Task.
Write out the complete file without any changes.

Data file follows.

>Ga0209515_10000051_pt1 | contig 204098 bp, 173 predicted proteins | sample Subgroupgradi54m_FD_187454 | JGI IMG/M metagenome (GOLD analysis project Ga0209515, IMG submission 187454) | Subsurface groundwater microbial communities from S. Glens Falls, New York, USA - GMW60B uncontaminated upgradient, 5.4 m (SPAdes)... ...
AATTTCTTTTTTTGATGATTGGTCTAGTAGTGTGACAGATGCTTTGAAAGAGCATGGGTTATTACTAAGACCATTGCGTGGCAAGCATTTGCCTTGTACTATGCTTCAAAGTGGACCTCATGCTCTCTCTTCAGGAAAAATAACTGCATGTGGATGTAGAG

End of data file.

>Ga0209515_10000051_pt1 | contig 204098 bp, 173 predicted proteins | sample Subgroupgradi54m_FD_187454 | JGI IMG/M metagenome (GOLD analysis project Ga0209515, IMG submission 187454) | Subsurface groundwater microbial communities from S. Glens Falls, New York, USA - GMW60B uncontaminated upgradient, 5.4 m (SPAdes)... ...
AATTTCTTTTTTTGATGATTGGTCTAGTAGTGTGACAGATGCTTTGAAAGAGCATGGGTTATTACTAAGACCATTGCGTGGCAAGCATTTGCCTTGTACTATGCTTCAAAGTGGACCTCATGCTCTCTCTTCAGGAAAAATAACTGCATGTGGATGTAGAG